Thanks to Nu.Broduction for posting this drum kit, here's a button to their site where you can grab the sounds and put them directly into your ear canals to give your brain a little audio snack.
These guys did a great job recording the 303 through an analog signal chain so you don't have to waste any time with "tube simulators" or vintage compressor VST plugin shenanigans.
Here's what they sound like straight from the drum rack. I went up the keyboard chromatically and a little beat came through all by itself, so I recorded it. Then layered it up to see how they interact in real life. Dig.
Geekout: if you're into this sound and you want to know how to make your synths and drum machines sound so good, they used a Manley variable-mu tube compressor, which looks like this:
Everybody out there in plug-in land make note: the faceplate of this compressor is an instruction manual you can use to understand software compressors.
what do you need to know about compressors?
1. attack time
2. release time
On the Manley "Recovery" means release time, "output" is like makeup gain, "threshold" is the same as usual (how much of the sound gets compressed) and "Attack time" affects the snap on the sound, to keep it natural (long attack) or totally squashed (short attack).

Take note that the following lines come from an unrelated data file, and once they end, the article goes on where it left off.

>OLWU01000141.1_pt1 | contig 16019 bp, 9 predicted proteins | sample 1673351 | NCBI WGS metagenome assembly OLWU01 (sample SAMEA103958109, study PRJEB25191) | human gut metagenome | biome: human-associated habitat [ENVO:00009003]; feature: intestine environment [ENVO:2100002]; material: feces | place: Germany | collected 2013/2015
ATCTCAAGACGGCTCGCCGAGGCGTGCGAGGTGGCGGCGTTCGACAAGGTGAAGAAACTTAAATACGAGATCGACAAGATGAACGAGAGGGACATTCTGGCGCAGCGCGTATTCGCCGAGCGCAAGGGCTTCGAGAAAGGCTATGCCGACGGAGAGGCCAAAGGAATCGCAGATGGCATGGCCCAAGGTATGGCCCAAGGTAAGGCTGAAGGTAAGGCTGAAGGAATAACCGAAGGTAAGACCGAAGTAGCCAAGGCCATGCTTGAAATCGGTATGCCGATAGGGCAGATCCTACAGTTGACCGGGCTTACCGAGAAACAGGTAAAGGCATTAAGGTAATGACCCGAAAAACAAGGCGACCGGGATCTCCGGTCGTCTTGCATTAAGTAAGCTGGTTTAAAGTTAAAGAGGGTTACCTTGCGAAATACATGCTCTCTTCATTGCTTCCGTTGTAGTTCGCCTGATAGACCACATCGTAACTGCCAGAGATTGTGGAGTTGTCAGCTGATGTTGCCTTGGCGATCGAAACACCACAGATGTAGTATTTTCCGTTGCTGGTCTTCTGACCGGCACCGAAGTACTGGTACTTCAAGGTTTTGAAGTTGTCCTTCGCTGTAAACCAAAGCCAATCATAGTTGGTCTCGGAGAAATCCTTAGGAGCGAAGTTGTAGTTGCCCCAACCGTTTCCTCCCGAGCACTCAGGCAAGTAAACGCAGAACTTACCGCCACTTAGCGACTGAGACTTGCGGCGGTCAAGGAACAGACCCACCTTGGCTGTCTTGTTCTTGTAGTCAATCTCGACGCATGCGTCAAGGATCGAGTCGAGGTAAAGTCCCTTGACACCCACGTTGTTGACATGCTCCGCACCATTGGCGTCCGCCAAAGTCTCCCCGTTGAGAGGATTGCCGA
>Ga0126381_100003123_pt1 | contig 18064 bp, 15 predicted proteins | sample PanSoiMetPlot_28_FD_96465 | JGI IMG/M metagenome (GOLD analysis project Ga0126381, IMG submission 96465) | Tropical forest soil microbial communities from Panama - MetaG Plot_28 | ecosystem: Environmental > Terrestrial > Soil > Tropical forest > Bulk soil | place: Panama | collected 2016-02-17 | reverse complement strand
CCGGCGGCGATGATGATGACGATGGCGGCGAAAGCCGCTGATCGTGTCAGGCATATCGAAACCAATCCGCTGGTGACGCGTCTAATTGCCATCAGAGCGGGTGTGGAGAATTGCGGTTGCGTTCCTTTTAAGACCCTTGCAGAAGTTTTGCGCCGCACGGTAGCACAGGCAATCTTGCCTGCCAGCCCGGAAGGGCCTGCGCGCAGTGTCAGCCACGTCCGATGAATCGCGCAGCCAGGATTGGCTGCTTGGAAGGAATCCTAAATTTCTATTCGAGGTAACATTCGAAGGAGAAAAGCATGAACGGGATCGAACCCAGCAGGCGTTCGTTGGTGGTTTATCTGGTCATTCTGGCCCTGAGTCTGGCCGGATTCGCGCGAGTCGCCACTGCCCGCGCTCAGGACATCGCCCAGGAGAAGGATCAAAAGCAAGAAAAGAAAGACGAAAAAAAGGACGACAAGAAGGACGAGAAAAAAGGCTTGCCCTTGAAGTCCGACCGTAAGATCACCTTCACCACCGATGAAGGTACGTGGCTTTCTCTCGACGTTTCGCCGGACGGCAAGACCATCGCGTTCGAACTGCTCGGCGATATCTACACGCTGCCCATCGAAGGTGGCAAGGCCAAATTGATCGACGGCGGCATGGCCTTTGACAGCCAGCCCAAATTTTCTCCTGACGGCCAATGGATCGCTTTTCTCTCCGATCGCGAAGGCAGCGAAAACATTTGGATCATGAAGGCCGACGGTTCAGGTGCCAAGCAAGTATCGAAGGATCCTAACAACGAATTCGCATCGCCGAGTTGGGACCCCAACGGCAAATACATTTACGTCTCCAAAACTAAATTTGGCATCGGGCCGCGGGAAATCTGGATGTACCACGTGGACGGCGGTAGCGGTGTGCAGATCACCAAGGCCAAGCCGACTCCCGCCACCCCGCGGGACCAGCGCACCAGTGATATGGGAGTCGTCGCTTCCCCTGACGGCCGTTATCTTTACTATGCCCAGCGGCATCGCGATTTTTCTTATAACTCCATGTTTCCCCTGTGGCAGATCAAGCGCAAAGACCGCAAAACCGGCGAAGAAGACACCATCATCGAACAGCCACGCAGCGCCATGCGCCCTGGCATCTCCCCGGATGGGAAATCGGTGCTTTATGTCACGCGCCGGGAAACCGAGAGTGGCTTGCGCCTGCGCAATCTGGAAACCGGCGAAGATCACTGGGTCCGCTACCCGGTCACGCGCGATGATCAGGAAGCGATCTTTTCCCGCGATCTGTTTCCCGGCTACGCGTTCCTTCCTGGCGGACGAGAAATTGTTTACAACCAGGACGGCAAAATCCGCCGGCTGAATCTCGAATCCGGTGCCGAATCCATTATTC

BUT! This is where tube magic happens. Instead of giving you a ratio control, there's an "input" knob. This controls how much of the sound is mushed into the compression/limiting circuit. It means as you drive the input harder, the tubes react more intensely and the compression changes from gentle to serious.
For a much better explanation get it from Manley HERE.
If you've read this far, congratulations. You have been bitten by the audio bug and it's probably never gonna let you go.
Here's to the analog roots! ...digital audio come from analog circuits... wait I have to think about that...